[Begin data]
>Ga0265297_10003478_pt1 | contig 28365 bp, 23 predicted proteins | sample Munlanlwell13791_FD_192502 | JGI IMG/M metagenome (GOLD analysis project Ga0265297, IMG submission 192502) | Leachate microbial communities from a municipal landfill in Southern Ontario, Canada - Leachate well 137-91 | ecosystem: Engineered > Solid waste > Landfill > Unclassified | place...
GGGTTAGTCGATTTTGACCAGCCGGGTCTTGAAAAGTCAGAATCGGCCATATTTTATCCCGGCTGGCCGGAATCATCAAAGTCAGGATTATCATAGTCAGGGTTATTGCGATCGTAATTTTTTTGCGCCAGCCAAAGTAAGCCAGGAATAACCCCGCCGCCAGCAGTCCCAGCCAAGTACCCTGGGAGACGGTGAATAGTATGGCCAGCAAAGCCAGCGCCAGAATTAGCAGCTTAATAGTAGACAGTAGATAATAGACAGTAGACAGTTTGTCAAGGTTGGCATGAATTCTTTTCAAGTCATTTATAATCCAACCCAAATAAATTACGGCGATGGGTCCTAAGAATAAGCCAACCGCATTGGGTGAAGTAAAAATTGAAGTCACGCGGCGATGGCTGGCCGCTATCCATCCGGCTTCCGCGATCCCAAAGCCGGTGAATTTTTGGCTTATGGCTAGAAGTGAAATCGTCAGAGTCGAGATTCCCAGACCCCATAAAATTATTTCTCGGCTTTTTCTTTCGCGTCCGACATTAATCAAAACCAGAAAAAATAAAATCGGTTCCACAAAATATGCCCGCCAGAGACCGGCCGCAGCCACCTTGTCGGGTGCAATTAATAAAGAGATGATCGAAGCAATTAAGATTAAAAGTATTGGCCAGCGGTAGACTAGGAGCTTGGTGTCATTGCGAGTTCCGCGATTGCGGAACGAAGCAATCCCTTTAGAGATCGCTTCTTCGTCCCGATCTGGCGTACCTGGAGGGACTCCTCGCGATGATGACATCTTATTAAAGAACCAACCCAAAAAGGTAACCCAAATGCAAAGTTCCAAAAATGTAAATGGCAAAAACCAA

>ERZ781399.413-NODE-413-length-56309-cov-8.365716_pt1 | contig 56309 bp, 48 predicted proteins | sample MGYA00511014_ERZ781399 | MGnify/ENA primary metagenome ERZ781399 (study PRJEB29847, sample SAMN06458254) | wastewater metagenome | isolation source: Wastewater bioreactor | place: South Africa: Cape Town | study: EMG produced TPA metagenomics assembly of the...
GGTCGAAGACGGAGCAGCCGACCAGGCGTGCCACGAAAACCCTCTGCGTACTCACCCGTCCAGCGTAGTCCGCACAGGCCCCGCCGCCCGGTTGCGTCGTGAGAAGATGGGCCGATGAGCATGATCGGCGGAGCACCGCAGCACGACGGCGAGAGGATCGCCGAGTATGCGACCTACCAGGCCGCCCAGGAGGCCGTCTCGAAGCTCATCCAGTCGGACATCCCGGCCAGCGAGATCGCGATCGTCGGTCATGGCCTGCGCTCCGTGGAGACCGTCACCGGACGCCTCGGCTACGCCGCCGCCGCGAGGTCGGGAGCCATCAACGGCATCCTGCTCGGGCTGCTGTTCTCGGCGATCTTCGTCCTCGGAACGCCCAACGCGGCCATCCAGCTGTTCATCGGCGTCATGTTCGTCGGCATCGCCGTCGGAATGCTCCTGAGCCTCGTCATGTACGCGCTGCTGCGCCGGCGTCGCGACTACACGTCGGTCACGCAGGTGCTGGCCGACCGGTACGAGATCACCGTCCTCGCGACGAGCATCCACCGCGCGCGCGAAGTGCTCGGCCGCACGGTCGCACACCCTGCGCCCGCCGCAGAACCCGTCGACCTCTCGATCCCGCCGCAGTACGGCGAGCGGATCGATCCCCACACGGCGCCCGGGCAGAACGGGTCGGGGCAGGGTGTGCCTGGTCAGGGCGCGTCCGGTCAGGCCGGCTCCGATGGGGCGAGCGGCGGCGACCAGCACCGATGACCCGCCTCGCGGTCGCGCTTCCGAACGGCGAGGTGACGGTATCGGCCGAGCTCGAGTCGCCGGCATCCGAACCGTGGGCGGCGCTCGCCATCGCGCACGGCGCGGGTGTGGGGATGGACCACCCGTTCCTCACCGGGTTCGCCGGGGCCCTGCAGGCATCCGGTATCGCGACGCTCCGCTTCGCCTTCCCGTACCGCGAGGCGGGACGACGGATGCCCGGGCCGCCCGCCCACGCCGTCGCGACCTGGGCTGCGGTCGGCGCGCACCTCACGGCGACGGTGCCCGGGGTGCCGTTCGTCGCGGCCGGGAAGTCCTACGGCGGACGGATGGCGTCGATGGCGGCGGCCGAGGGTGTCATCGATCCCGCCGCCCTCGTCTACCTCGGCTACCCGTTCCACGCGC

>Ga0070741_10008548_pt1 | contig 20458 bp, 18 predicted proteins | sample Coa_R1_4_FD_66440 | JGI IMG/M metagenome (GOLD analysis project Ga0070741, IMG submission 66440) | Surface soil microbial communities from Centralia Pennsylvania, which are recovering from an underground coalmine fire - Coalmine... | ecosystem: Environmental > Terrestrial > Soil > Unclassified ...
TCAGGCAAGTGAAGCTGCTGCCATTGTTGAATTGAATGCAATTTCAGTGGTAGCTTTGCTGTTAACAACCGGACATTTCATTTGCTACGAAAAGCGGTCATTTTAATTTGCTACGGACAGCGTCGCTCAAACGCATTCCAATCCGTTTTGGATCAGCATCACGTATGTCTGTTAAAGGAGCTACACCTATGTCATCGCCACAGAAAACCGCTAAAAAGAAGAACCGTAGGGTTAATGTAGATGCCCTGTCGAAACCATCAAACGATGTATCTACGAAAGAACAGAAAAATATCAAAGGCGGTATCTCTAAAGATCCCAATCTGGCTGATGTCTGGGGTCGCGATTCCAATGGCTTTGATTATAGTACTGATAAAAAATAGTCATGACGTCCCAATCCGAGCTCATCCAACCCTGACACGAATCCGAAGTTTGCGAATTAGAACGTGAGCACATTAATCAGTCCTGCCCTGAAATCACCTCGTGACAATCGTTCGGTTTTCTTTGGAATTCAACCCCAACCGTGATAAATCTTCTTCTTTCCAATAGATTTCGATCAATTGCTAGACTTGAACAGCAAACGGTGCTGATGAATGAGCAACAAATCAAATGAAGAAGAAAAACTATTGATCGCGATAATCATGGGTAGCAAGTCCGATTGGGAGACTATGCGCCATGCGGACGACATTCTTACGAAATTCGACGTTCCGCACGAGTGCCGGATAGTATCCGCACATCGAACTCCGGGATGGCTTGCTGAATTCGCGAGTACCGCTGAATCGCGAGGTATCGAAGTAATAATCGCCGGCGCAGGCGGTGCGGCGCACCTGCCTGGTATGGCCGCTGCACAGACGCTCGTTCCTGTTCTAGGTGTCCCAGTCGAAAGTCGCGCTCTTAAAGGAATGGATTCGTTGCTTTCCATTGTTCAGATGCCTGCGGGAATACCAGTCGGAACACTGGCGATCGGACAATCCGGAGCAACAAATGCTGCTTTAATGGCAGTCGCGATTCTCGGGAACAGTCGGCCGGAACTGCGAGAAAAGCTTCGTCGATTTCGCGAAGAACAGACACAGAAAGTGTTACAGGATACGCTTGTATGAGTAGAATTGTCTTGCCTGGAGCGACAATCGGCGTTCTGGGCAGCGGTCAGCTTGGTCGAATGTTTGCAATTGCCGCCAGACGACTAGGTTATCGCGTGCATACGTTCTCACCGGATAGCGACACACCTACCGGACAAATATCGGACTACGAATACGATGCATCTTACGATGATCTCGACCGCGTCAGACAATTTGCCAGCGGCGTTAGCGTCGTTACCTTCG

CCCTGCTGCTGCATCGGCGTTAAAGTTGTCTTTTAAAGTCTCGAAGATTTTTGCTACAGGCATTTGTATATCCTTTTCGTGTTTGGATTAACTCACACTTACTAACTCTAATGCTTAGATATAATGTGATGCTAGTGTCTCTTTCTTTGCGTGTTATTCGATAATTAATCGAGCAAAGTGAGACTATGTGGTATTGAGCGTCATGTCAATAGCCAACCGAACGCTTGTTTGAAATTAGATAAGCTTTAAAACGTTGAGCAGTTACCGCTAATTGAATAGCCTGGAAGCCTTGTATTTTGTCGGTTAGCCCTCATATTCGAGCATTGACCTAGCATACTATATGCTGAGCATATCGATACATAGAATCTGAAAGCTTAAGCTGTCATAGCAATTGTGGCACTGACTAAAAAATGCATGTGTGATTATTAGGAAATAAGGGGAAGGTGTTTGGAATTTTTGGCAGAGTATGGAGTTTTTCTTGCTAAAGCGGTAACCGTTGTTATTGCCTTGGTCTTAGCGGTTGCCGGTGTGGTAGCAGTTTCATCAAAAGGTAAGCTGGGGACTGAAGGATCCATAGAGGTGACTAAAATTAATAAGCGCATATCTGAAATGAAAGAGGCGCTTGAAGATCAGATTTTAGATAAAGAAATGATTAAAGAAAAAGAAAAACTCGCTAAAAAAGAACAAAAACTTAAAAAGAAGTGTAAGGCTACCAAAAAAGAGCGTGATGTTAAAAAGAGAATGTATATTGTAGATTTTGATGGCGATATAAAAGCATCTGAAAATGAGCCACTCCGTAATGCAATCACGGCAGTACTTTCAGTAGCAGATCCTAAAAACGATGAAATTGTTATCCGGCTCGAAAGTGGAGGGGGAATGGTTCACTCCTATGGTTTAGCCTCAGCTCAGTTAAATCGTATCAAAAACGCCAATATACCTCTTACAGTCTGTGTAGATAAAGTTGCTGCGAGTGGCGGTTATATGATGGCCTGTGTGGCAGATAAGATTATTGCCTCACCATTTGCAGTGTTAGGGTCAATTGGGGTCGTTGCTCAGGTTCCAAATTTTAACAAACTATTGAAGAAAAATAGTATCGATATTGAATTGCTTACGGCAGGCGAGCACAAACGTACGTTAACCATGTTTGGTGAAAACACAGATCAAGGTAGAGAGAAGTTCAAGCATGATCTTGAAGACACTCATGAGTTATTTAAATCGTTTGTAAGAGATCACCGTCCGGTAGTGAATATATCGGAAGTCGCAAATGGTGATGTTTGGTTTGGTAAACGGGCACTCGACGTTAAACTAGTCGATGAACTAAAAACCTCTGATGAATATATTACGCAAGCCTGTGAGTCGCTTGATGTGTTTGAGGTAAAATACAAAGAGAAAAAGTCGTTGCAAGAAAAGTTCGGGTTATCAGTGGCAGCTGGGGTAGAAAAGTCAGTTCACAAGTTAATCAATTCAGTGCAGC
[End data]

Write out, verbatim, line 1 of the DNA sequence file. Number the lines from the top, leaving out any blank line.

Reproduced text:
>Ga0265297_10003478_pt1 | contig 28365 bp, 23 predicted proteins | sample Munlanlwell13791_FD_192502 | JGI IMG/M metagenome (GOLD analysis project Ga0265297, IMG submission 192502) | Leachate microbial communities from a municipal landfill in Southern Ontario, Canada - Leachate well 137-91 | ecosystem: Engineered > Solid waste > Landfill > Unclassified | place...